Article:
Well, the narrator knows now that it's Janice, but did not know at the time he walked into the room. I think in first person the narrator can choose to recreate the experience he had at the time of the event, so if he wasn't sure who it was until she moved into the light, and felt uncertainty at the time, that's okay and a legitimate source of suspense.
If uncertainty about her identity isn't material to the plot--and the suspense isn't authentic in the sense of not being a feeling MC would have had--then your second version would be the one to go with.
A first person narrator is permitted to tell the story as a story-teller, and a story-teller might definitely write in the way you describe.
There is a lot of gray area on this one. Depending upon the motives of the story-teller, they need not tell you everything that they knew at the time, let alone what they know now. Telling you everything they know now would be a boring story. Telling you everything they knew at the moment of action is almost always the right thing to do, but you can also establish an unreliable narrator. In fact, I just finished reading a murder mystery written in first person in which the narrator himself was the murderer! The way it was done, it was brilliant and did not feel at all like a cheat, because the narrator was recording the information for others to read and so of course would not want to implicate himself in the crime.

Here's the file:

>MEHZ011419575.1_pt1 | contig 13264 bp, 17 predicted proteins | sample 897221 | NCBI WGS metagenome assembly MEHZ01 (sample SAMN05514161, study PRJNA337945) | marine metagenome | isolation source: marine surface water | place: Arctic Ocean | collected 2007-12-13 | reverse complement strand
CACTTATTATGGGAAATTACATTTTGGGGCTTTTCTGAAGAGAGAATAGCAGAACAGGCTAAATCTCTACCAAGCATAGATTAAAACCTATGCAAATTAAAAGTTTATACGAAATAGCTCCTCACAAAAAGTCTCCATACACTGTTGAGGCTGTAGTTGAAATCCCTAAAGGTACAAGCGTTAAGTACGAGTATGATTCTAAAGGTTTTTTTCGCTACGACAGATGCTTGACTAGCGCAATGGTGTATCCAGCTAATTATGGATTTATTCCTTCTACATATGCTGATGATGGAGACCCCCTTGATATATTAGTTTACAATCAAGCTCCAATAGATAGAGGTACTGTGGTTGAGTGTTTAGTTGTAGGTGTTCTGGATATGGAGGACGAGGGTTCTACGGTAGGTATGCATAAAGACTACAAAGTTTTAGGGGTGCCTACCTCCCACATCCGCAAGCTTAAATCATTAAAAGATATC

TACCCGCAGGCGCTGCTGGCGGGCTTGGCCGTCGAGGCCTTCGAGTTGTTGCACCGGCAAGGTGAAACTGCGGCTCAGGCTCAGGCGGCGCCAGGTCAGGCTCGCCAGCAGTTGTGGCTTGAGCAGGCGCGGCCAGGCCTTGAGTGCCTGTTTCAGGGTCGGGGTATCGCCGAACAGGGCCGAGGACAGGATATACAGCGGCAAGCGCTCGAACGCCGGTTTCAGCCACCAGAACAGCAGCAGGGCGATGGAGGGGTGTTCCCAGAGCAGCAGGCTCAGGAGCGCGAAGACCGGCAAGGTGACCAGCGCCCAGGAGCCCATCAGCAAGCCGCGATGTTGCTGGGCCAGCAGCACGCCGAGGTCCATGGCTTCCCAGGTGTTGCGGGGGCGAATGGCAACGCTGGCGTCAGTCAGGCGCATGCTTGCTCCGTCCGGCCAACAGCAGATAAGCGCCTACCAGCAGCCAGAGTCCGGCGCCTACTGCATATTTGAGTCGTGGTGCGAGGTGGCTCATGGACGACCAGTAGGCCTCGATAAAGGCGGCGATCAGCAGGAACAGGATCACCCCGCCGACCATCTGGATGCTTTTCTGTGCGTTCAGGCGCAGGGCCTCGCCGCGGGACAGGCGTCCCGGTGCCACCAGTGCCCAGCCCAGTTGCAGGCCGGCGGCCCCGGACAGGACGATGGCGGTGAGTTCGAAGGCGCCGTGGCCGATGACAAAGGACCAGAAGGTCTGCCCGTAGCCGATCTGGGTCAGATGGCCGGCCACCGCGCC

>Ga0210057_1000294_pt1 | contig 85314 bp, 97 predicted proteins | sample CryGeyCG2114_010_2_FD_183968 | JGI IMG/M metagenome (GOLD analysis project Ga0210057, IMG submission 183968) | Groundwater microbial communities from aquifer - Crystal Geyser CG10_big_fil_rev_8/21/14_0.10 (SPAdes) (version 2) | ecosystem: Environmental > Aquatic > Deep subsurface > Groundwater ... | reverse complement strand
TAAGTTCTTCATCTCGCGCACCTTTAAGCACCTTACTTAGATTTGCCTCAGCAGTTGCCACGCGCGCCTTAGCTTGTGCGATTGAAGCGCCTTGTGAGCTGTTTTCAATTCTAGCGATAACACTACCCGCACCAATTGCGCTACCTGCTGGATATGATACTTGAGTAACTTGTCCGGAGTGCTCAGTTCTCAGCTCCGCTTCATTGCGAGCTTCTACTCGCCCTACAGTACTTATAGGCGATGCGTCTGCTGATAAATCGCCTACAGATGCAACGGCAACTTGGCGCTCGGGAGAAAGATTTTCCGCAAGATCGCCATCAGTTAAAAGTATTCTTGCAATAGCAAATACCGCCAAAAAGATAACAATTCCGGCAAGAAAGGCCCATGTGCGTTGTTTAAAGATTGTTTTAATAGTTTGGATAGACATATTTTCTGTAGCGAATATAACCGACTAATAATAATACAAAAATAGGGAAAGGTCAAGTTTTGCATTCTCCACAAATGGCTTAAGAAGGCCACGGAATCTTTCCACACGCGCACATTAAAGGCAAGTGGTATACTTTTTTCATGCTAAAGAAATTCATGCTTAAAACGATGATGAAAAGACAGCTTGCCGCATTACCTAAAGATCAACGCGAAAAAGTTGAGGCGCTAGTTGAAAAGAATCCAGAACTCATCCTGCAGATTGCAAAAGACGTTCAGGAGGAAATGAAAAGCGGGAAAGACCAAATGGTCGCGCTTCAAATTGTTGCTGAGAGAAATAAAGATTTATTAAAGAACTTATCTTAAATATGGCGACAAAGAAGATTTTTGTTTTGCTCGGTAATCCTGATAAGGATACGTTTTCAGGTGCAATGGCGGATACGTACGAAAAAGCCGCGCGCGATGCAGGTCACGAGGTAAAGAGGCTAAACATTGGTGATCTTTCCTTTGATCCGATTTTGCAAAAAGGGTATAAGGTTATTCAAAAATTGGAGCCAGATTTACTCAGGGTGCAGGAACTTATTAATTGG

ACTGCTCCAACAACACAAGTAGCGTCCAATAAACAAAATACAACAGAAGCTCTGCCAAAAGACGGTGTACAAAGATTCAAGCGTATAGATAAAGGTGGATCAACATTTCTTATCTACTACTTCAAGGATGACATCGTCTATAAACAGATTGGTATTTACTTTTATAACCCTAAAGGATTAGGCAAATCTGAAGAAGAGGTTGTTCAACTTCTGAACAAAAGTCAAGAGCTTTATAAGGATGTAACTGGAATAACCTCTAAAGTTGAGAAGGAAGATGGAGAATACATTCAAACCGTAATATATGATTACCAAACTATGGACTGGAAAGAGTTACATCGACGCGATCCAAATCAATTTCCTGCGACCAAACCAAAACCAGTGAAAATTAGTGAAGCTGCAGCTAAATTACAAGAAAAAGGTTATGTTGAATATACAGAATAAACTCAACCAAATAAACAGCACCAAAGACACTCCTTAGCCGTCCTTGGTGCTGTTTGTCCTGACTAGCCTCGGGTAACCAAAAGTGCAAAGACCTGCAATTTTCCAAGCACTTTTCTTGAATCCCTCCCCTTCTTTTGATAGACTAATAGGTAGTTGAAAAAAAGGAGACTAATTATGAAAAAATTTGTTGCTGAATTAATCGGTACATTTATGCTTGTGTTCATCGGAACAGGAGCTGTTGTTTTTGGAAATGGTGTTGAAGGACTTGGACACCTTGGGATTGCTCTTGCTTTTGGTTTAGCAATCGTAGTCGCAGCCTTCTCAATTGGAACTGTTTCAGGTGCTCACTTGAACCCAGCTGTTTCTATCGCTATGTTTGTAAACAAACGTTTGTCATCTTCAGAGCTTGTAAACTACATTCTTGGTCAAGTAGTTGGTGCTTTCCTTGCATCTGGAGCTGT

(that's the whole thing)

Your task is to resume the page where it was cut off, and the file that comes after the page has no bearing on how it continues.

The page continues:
Some stories are more suited to first person than others. But generally speaking, you need to think about who the narrator was then, who he is now, why he's writing the story, and then give him a dramatic voice to tell it.
I've read two murder mysteries like that, Christine--one by Agatha Christie, and one my M. M. Kaye. Was the book you just read by either author, or is there a third book out there?
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Okay, I know which book you read. She's great fun, so enjoy.
Now, back to your regularly scheduled topic: consider TO KILL A MOCKINGBIRD. The narrator, Scout, was telling the story as an adult, looking back on her childhood, so there were a lot of things she not only knew as a narrator but also understood better than her child-self. However, the story is told from her child-self's point of view and shares only what that child-self knew and understood, and it works powerfully.